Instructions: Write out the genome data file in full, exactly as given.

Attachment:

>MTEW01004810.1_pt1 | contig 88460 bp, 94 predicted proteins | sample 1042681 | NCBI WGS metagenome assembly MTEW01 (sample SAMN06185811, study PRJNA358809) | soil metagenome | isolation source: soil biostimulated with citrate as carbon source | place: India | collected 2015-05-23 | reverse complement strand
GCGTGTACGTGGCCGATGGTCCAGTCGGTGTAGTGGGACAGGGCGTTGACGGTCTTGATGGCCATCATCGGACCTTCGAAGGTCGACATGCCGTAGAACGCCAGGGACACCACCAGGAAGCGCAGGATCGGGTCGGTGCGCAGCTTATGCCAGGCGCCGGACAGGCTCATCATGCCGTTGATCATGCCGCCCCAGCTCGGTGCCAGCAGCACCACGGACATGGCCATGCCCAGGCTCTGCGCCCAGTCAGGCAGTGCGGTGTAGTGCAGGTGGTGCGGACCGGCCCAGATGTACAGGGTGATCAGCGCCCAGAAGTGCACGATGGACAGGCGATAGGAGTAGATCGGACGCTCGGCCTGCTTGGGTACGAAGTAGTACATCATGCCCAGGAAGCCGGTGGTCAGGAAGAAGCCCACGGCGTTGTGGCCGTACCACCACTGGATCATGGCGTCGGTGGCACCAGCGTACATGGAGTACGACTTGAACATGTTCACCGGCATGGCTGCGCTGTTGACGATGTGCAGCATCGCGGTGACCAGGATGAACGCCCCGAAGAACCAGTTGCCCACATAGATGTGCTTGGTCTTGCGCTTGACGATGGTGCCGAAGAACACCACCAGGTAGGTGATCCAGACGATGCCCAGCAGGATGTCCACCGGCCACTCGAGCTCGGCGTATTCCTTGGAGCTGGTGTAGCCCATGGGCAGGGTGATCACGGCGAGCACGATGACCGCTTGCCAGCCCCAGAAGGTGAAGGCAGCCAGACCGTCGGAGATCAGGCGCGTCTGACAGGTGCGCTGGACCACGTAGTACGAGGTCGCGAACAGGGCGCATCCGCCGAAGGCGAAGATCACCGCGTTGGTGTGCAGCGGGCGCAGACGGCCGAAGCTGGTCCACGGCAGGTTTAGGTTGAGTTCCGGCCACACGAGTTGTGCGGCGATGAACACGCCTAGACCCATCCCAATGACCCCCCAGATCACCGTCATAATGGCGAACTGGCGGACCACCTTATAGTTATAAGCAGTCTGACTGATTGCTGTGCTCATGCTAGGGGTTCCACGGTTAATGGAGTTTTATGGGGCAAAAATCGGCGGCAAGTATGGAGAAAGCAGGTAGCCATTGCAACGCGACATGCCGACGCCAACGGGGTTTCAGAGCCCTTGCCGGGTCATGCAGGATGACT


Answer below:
>MTEW01004810.1_pt1 | contig 88460 bp, 94 predicted proteins | sample 1042681 | NCBI WGS metagenome assembly MTEW01 (sample SAMN06185811, study PRJNA358809) | soil metagenome | isolation source: soil biostimulated with citrate as carbon source | place: India | collected 2015-05-23 | reverse complement strand
GCGTGTACGTGGCCGATGGTCCAGTCGGTGTAGTGGGACAGGGCGTTGACGGTCTTGATGGCCATCATCGGACCTTCGAAGGTCGACATGCCGTAGAACGCCAGGGACACCACCAGGAAGCGCAGGATCGGGTCGGTGCGCAGCTTATGCCAGGCGCCGGACAGGCTCATCATGCCGTTGATCATGCCGCCCCAGCTCGGTGCCAGCAGCACCACGGACATGGCCATGCCCAGGCTCTGCGCCCAGTCAGGCAGTGCGGTGTAGTGCAGGTGGTGCGGACCGGCCCAGATGTACAGGGTGATCAGCGCCCAGAAGTGCACGATGGACAGGCGATAGGAGTAGATCGGACGCTCGGCCTGCTTGGGTACGAAGTAGTACATCATGCCCAGGAAGCCGGTGGTCAGGAAGAAGCCCACGGCGTTGTGGCCGTACCACCACTGGATCATGGCGTCGGTGGCACCAGCGTACATGGAGTACGACTTGAACATGTTCACCGGCATGGCTGCGCTGTTGACGATGTGCAGCATCGCGGTGACCAGGATGAACGCCCCGAAGAACCAGTTGCCCACATAGATGTGCTTGGTCTTGCGCTTGACGATGGTGCCGAAGAACACCACCAGGTAGGTGATCCAGACGATGCCCAGCAGGATGTCCACCGGCCACTCGAGCTCGGCGTATTCCTTGGAGCTGGTGTAGCCCATGGGCAGGGTGATCACGGCGAGCACGATGACCGCTTGCCAGCCCCAGAAGGTGAAGGCAGCCAGACCGTCGGAGATCAGGCGCGTCTGACAGGTGCGCTGGACCACGTAGTACGAGGTCGCGAACAGGGCGCATCCGCCGAAGGCGAAGATCACCGCGTTGGTGTGCAGCGGGCGCAGACGGCCGAAGCTGGTCCACGGCAGGTTTAGGTTGAGTTCCGGCCACACGAGTTGTGCGGCGATGAACACGCCTAGACCCATCCCAATGACCCCCCAGATCACCGTCATAATGGCGAACTGGCGGACCACCTTATAGTTATAAGCAGTCTGACTGATTGCTGTGCTCATGCTAGGGGTTCCACGGTTAATGGAGTTTTATGGGGCAAAAATCGGCGGCAAGTATGGAGAAAGCAGGTAGCCATTGCAACGCGACATGCCGACGCCAACGGGGTTTCAGAGCCCTTGCCGGGTCATGCAGGATGACT